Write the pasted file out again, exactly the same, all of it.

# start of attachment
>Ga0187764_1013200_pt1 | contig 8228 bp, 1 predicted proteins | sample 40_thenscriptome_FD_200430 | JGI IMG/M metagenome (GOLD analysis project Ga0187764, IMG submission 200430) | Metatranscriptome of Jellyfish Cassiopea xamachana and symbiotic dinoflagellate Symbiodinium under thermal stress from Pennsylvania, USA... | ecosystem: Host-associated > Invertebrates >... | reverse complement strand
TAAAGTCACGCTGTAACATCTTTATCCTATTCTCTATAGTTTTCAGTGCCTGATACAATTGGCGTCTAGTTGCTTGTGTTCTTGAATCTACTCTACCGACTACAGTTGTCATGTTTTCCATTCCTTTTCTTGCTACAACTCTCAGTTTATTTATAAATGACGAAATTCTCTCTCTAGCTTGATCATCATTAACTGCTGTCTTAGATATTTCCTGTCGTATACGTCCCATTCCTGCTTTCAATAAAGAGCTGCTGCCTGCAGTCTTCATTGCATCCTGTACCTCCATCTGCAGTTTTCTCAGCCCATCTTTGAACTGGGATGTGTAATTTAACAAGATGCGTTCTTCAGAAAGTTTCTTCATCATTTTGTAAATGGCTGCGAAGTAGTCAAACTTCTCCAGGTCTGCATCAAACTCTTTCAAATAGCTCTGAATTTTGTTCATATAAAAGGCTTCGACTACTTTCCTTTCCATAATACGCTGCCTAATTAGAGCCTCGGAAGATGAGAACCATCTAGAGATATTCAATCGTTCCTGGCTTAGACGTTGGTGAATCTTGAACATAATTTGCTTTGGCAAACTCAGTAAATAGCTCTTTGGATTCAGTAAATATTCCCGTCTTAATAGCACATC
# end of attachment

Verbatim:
>Ga0187764_1013200_pt1 | contig 8228 bp, 1 predicted proteins | sample 40_thenscriptome_FD_200430 | JGI IMG/M metagenome (GOLD analysis project Ga0187764, IMG submission 200430) | Metatranscriptome of Jellyfish Cassiopea xamachana and symbiotic dinoflagellate Symbiodinium under thermal stress from Pennsylvania, USA... | ecosystem: Host-associated > Invertebrates >... | reverse complement strand
TAAAGTCACGCTGTAACATCTTTATCCTATTCTCTATAGTTTTCAGTGCCTGATACAATTGGCGTCTAGTTGCTTGTGTTCTTGAATCTACTCTACCGACTACAGTTGTCATGTTTTCCATTCCTTTTCTTGCTACAACTCTCAGTTTATTTATAAATGACGAAATTCTCTCTCTAGCTTGATCATCATTAACTGCTGTCTTAGATATTTCCTGTCGTATACGTCCCATTCCTGCTTTCAATAAAGAGCTGCTGCCTGCAGTCTTCATTGCATCCTGTACCTCCATCTGCAGTTTTCTCAGCCCATCTTTGAACTGGGATGTGTAATTTAACAAGATGCGTTCTTCAGAAAGTTTCTTCATCATTTTGTAAATGGCTGCGAAGTAGTCAAACTTCTCCAGGTCTGCATCAAACTCTTTCAAATAGCTCTGAATTTTGTTCATATAAAAGGCTTCGACTACTTTCCTTTCCATAATACGCTGCCTAATTAGAGCCTCGGAAGATGAGAACCATCTAGAGATATTCAATCGTTCCTGGCTTAGACGTTGGTGAATCTTGAACATAATTTGCTTTGGCAAACTCAGTAAATAGCTCTTTGGATTCAGTAAATATTCCCGTCTTAATAGCACATC